Context: Notes written in retrospect, in the bus on my way home after the event
- Ask ‘why’ on every sentence, on every word, on every piece of information. Start from ‘why did you join Startup Weekend?’. Remember to ask ‘why’ to all members of the team, not only the most confident ones. Listen to what the team is trying to do, and then give them a framework for thinking about their product as a complex system. Nobody needs generic advice, the participants are smart enough to work things out for themselves. Be aware that some members of the team can not have a ‘makers’ attitude and they can compromise the success of the project, identify the ‘makers’ and let them determine the final direction they want to go.
- Meet the teams earlier, Friday night instead of Saturday afternoon. I met with teams that have spent too much time establishing social relationships and dealing with internal ego fights. As a mentor I’m an external agent and can help to redirect precious energy from internal conflicts into constructive discussions. Repeat to the team: it’s not about the mentor, the entrepreneurs or the judges; it’s about the users: feel their frustrations and alleviate their pain.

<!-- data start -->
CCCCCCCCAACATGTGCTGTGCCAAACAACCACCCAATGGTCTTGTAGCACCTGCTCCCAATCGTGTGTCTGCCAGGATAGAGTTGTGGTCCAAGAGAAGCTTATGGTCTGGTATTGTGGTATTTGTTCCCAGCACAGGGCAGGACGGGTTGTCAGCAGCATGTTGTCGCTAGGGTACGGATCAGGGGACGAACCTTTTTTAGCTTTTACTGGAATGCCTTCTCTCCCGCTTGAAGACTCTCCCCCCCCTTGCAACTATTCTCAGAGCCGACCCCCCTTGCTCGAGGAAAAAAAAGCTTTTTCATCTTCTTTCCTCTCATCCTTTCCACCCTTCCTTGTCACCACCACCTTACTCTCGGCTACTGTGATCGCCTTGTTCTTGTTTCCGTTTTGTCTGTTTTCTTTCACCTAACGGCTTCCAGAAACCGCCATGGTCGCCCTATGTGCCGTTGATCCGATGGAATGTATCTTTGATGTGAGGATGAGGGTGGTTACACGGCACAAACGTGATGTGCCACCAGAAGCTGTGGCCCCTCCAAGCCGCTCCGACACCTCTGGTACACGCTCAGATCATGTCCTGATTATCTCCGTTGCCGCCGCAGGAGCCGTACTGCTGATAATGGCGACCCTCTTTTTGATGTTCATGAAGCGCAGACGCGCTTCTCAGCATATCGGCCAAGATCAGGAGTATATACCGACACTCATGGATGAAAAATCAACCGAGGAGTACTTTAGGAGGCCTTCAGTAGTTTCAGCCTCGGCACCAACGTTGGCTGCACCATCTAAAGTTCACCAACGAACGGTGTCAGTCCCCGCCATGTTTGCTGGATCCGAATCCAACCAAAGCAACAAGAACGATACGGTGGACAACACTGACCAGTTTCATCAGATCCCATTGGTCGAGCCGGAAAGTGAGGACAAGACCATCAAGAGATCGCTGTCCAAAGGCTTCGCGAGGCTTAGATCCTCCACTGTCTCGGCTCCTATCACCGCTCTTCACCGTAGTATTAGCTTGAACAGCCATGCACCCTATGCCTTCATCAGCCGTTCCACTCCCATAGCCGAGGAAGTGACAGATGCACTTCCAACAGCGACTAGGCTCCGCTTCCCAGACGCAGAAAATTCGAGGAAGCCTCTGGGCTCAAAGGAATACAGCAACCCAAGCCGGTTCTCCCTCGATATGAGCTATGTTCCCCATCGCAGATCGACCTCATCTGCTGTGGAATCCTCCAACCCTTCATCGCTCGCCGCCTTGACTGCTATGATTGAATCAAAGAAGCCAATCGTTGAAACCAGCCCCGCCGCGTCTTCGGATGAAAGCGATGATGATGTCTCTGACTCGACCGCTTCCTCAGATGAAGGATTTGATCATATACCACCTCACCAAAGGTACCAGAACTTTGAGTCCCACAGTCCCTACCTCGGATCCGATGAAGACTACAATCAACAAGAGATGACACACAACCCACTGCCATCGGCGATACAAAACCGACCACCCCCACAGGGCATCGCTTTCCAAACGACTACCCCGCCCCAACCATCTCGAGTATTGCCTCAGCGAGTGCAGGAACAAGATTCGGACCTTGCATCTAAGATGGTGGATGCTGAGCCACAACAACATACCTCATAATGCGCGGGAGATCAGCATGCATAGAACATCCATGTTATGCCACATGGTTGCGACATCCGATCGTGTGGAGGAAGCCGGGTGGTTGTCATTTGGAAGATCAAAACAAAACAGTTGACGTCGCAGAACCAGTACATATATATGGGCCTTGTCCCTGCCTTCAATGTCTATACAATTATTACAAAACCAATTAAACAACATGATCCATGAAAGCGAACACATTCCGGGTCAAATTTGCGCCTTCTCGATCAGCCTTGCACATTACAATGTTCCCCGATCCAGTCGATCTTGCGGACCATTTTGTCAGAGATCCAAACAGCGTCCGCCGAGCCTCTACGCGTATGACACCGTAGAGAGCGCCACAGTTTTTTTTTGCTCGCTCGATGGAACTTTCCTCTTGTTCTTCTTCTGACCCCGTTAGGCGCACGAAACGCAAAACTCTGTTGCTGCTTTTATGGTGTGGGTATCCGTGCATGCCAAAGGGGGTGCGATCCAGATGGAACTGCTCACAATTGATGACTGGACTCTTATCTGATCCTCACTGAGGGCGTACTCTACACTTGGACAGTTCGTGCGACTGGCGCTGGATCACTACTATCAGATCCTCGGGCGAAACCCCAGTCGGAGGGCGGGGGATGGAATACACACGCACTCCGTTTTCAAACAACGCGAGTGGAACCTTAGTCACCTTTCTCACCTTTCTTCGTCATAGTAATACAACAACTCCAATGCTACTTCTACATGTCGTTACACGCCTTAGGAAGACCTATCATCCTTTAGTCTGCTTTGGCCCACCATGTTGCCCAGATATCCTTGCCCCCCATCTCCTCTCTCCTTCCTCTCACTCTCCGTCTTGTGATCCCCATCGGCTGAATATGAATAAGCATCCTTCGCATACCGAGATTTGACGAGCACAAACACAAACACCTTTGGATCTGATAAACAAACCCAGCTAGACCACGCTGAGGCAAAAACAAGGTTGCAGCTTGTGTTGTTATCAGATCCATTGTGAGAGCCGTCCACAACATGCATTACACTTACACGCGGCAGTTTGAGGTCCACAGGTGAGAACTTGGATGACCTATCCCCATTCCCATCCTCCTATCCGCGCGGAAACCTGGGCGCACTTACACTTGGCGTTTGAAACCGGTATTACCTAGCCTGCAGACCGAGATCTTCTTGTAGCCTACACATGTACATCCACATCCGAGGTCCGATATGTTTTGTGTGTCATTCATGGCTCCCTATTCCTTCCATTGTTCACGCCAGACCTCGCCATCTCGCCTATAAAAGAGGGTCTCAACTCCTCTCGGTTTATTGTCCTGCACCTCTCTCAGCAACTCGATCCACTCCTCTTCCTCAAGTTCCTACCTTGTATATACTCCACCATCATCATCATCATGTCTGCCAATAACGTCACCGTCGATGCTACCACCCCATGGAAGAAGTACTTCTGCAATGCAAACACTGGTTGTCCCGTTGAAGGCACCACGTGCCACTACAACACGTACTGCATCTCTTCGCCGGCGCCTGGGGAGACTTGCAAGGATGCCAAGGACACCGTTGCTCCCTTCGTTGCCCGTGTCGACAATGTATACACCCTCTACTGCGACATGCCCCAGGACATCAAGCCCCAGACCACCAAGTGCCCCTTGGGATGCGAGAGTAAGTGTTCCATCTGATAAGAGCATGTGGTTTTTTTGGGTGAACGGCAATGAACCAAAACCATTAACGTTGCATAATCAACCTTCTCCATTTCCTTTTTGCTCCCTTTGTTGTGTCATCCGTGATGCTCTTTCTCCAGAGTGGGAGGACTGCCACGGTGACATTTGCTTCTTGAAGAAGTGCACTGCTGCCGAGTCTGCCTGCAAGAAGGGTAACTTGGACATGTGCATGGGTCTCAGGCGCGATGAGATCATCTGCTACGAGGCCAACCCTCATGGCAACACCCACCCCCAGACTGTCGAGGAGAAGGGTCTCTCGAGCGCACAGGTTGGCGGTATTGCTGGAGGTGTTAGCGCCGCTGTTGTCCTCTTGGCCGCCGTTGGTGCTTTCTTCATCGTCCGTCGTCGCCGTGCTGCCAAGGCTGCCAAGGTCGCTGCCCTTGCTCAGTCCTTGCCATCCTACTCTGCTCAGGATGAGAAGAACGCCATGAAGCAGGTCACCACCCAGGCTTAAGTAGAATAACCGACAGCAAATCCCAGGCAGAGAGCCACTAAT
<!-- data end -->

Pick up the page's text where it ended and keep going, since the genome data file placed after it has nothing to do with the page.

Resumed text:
- Meet each team twice. First help them framing the problem and committing executable milestones, then come back to see if it has been executed: there is no bad or good idea but only bad or good execution. Be reluctant to give opinionated advice based on experience: that can cause confusion, waste of time and energy and even loss of confidence.
- Help the team to act like an invincible ninja army: invisible warriors with sharp blades. A product build in a weekend can succeed only when it is ‘essential’. Push the team to aim for Zen perfection, help them to synthesis the experience across only one context, only one problem, only one feature. Nurturing each member of the team to push their main skill.
- Help the team to understand that the winner isn’t the one picked by the judges but the one that will continue building after this experience, no matter what the project is and the future challenges are. The ultimate goal isn’t the presentation but it is to build a strong team that believes in the vision and the talents of its members. The final presentation is to celebrate the team, not to package a very early stage idea.
Ultimately if the teams will succeed is not thanks to the mentor but on the merits of their own abilities.